Rise in NI women going to England for abortions
More than 900 women from Northern Ireland travelled to England for an abortion last year, according to UK Department of Health figures.
The number was an increase of over 25% on the year before and the highest level since 2011.
The law is much stricter in Northern Ireland than in the rest of the UK.
It is only permitted if a woman's life is at risk, or there is a permanent or serious risk to her mental or physical health.
Fatal foetal abnormalities, rape and incest are not circumstances in which abortions can be performed legally.
The High Court in Belfast ruled in 2015 that this was incompatible with human rights law.
On Thursday human rights campaigners lost a Supreme Court appeal over the legality of Northern Ireland's abortion law.
The new 2017 figures showed that numbers of Northern Ireland residents having an abortion in England and Wales has generally declined since a peak of 1,855 in 1990.
The 2017 total is a decrease of 35% since 2007.
Overall, 64% of non-residents travelled from the Republic of Ireland and 19% from Northern Ireland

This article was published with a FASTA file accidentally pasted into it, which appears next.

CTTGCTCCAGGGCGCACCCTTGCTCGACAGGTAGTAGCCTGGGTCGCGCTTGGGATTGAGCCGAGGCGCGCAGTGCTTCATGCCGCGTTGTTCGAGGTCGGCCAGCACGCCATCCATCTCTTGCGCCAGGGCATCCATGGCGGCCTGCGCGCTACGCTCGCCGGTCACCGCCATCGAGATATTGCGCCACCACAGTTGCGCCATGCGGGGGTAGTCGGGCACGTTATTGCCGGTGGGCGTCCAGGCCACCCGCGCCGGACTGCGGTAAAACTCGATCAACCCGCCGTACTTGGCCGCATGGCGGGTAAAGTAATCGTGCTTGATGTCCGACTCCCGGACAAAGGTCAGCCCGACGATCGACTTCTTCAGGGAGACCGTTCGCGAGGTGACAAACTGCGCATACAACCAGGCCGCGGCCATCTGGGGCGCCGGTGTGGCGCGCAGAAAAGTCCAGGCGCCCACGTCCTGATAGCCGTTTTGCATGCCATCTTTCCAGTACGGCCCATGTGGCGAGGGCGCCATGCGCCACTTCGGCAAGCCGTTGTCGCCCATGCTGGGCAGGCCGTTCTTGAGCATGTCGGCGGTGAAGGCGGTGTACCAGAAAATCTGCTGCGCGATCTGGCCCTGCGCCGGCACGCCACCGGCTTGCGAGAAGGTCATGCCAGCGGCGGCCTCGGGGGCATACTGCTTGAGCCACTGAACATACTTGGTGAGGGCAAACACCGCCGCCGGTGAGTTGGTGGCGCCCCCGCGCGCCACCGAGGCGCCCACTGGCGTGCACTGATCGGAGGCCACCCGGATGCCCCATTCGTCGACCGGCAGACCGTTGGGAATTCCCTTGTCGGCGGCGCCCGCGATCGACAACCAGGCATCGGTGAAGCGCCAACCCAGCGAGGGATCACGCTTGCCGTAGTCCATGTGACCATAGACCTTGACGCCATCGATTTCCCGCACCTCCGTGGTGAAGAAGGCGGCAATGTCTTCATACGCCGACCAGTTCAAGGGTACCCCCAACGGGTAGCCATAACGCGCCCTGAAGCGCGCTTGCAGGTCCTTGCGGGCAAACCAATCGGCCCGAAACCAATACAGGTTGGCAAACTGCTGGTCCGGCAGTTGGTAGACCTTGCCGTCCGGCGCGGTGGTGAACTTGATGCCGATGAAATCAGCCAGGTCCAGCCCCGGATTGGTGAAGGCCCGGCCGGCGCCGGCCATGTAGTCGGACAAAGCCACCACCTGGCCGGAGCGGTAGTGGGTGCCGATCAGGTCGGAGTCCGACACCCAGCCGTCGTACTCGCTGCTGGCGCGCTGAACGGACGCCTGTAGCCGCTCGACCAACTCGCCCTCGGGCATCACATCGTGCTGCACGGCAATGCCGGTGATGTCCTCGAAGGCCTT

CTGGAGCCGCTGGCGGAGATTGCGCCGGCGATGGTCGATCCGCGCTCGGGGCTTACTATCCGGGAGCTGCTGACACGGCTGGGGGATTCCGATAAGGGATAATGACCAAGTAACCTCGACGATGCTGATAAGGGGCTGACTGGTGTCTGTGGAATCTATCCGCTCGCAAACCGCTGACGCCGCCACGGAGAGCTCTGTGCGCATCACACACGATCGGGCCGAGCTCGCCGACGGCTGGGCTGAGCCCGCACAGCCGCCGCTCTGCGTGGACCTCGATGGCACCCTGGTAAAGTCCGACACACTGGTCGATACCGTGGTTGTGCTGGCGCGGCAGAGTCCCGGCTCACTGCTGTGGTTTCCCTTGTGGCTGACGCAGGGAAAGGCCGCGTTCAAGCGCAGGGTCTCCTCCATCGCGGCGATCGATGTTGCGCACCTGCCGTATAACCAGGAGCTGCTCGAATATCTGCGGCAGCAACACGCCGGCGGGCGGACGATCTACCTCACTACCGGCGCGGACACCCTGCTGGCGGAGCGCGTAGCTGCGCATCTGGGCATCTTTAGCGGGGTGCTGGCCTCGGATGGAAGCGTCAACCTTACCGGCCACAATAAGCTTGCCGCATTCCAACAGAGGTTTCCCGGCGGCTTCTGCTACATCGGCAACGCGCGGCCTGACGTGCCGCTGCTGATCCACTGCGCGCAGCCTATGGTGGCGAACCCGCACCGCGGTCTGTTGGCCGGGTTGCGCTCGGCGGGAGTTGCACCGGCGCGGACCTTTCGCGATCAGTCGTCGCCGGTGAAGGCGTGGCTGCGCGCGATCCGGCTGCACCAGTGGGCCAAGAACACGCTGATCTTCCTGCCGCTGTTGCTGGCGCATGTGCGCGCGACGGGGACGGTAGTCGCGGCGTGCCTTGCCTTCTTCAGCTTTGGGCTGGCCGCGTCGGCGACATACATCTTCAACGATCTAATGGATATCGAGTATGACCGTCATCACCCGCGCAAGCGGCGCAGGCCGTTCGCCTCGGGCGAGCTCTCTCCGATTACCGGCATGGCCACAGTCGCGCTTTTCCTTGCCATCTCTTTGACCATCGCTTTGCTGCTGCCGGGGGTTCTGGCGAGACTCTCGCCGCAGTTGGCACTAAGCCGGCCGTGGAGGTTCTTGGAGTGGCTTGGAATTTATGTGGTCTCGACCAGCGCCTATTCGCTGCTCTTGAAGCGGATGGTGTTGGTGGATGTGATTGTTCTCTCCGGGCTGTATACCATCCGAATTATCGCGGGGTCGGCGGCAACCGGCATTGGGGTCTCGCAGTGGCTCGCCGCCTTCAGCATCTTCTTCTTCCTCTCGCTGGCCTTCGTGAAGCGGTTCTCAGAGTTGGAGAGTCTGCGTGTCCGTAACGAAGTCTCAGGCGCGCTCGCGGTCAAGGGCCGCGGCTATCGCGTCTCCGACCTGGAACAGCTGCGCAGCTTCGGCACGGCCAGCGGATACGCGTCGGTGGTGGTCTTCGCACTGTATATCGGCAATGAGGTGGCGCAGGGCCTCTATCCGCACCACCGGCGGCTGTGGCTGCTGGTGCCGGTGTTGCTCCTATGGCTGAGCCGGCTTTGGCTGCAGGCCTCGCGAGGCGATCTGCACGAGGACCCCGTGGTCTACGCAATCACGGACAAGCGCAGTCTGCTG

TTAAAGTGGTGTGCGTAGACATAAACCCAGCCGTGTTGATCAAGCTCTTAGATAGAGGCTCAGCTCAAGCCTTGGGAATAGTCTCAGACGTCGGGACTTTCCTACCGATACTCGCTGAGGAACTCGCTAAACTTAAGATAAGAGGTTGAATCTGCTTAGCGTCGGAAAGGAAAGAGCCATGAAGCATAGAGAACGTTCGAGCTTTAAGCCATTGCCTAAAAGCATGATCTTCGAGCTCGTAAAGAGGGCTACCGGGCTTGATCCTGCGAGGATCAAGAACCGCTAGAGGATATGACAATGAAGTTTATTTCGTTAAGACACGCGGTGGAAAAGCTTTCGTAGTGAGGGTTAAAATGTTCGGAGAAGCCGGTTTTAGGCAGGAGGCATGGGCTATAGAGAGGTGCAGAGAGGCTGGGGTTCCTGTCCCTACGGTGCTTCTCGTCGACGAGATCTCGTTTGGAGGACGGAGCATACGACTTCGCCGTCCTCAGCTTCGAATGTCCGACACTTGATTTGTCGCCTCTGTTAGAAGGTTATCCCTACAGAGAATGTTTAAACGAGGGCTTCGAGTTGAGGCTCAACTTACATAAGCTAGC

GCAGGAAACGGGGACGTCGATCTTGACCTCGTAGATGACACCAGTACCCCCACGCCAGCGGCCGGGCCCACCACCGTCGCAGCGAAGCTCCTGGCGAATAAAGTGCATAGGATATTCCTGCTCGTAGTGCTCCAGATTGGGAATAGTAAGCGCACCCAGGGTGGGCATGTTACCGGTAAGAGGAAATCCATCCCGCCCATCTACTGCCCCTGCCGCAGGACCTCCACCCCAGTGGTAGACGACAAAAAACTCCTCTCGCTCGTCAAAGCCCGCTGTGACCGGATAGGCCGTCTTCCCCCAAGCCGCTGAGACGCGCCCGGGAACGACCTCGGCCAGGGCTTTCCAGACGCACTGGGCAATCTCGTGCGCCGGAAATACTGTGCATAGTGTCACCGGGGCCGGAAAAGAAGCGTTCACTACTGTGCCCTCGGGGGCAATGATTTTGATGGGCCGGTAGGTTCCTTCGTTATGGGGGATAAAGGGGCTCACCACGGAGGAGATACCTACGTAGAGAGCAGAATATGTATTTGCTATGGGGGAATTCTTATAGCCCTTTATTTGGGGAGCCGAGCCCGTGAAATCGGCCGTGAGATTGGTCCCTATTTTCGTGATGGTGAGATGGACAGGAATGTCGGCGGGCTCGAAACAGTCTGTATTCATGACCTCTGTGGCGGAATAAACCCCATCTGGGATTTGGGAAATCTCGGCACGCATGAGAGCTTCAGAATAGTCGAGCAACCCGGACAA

In May, the Republic of Ireland voted decisively in a referendum to reform the country's strict abortion laws, which had effectively banned all terminations.
Wednesday's figures from the Department of Health in England and Wales show that 4,809 abortions for non-residents were carried out in England and Wales, a similar level to 2016.
In June 2017 the government announced women from Northern Ireland will be able to get free abortions in England.
Figures show there has been an increase in the number of women from Northern Ireland having an abortion in England and Wales since the funding announcement.
In 2017, 919 women from Northern Ireland travelled to England for a termination, up from 724 in 2016.
Nine out of 10 abortions were carried out under 13 weeks. The highest abortion rate is amongst women aged 20-24.
Some 98% of abortions were funded by the NHS, the same level since 2013, but an increase from 88% in 2007.
The abortion referendum in the Republic of Ireland reignited a debate about Northern Ireland's law, with some calling for reform while others, including the biggest party, the DUP, remain opposed to changing the law.